Have security cameras installed so as to cover major public spaces. Make their presence visible, but not obtrusively so. The presence of cameras both act as a deterrent and can help after a crime. Note on visibility: A potential criminal will look for cameras, so simple visibility is all that is necessary; Obtrusive cameras will make users feel their privacy is violated.

Get either local police or a security service to routinely make circuits of campus. "Complete" coverage should mean that anyone standing in a public space should see police/security once every 15-30 minutes, even if they just drive slowly by. If an effort is made by officers to be helpful and not oppressive, this can even become an attractive feature to potential students and teachers.

4. Purely reactive measures.

While the steps above are either preventative or act as a deterrent, there are a few more measures that can be taken with a focus to respond to crimes after they happen.

Security call boxes can help a victim alert police or security to a crime and secure emergency services if necessary. Even in the age of cell phones, it is probable that a victim does not have other means to alert security. Dialing on a cell phone might be difficult, or their phone may have been stolen or lost in a scuffle.

Have a therapist on staff and give security training to facilitate an air of reassurance - this is especially important when dealing with victims of rape or sexual assault. There is much more information on this in security circles. Having this training will also make others more comfortable with the idea of going to security with their problems by assuaging their fears of a security investigation disturbing their life.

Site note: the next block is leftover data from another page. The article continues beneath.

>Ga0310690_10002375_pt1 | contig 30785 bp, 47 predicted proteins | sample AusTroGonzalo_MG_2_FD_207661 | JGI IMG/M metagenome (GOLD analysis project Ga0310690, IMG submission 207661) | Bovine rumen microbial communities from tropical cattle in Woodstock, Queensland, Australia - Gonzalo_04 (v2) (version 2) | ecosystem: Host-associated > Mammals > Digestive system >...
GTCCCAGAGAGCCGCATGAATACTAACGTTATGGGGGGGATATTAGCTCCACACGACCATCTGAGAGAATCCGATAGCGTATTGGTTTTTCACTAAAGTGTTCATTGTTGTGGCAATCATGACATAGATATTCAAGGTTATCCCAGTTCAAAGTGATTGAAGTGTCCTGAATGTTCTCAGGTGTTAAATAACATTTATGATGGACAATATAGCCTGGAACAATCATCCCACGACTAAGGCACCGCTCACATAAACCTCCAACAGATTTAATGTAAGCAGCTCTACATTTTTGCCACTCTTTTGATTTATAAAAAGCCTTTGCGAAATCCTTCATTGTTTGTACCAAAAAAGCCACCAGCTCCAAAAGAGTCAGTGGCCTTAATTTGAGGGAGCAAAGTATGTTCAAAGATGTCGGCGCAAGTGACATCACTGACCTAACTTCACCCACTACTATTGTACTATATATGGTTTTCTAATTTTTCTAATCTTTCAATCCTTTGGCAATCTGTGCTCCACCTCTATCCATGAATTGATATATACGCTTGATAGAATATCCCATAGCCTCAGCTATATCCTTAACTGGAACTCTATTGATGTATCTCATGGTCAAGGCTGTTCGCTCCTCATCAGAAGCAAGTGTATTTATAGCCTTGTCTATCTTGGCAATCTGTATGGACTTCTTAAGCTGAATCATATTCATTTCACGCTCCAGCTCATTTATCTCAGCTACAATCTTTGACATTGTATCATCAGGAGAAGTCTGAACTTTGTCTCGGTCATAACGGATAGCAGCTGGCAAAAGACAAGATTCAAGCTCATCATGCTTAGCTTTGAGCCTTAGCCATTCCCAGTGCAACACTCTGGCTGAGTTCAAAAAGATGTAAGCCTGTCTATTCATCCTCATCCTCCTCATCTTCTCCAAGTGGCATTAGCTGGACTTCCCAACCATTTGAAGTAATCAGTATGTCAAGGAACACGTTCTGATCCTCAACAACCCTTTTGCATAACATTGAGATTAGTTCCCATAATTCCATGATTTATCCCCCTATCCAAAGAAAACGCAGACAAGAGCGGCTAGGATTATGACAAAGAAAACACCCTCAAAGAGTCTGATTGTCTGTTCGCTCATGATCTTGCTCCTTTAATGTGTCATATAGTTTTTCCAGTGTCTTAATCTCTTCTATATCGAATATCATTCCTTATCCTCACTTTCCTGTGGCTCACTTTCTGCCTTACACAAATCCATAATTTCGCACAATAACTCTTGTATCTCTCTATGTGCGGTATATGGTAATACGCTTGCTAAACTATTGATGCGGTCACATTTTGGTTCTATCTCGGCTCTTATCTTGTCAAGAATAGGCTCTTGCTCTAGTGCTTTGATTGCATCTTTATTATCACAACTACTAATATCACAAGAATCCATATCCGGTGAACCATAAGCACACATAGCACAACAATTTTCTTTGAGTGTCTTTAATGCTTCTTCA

Ultimately, there must be an effort to both make the campus physically safer and to make the local culture more resistant to crime. These measures are not only focused on making crime harder but also making crime less accepted as "a reality of the community". Criminals ultimately pick on the lowest hanging fruit, and we have the possibility to move it out of reach.

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Emergency notification systems

It's important to have systems in place which enable timely (read: not help up in red tape) warnings of immediate and pressing danger.

Following the 2007 incident in which more than 30 people were killed by a student gunman at Virginia Tech, officials at VT were criticized for a perceived failure to warn students in a timely manner:

When an emergency occurs at Virginia Tech, its emergency plan dictates that a Policy Group consisting of senior administrators (at that time not including the chief of campus police) be convened by the president to oversee the university’s response. On the morning of April 16, the Policy Group, anxious to avoid a panicked reaction, acted slowly to alert the campus to a dangerous situation. In the emergency message it sent out almost two hours after the first shootings at West Ambler Johnston Hall, the group said there had been a shooting but did not state explicitly that two people had been killed and that the killer had not been apprehended.

(Source)

In the aftermath of this incident, many universities indicated that they were taking steps to improve their emergency notification systems, including:

  • Implementing a system with the ability to broadcast notifications to students by text message or personal email address
  • Creating a written protocol for determining when to issue a broadcast emergency alert

Of course, these systems are far more likely to be used for non-violent but immediate, pressing dangers such as a fire, earthquake affecting structural integrity, etc. Regardless of the nature of the emergency, it's important to have these systems in place.

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protected by aeismail Apr 29 at 3:50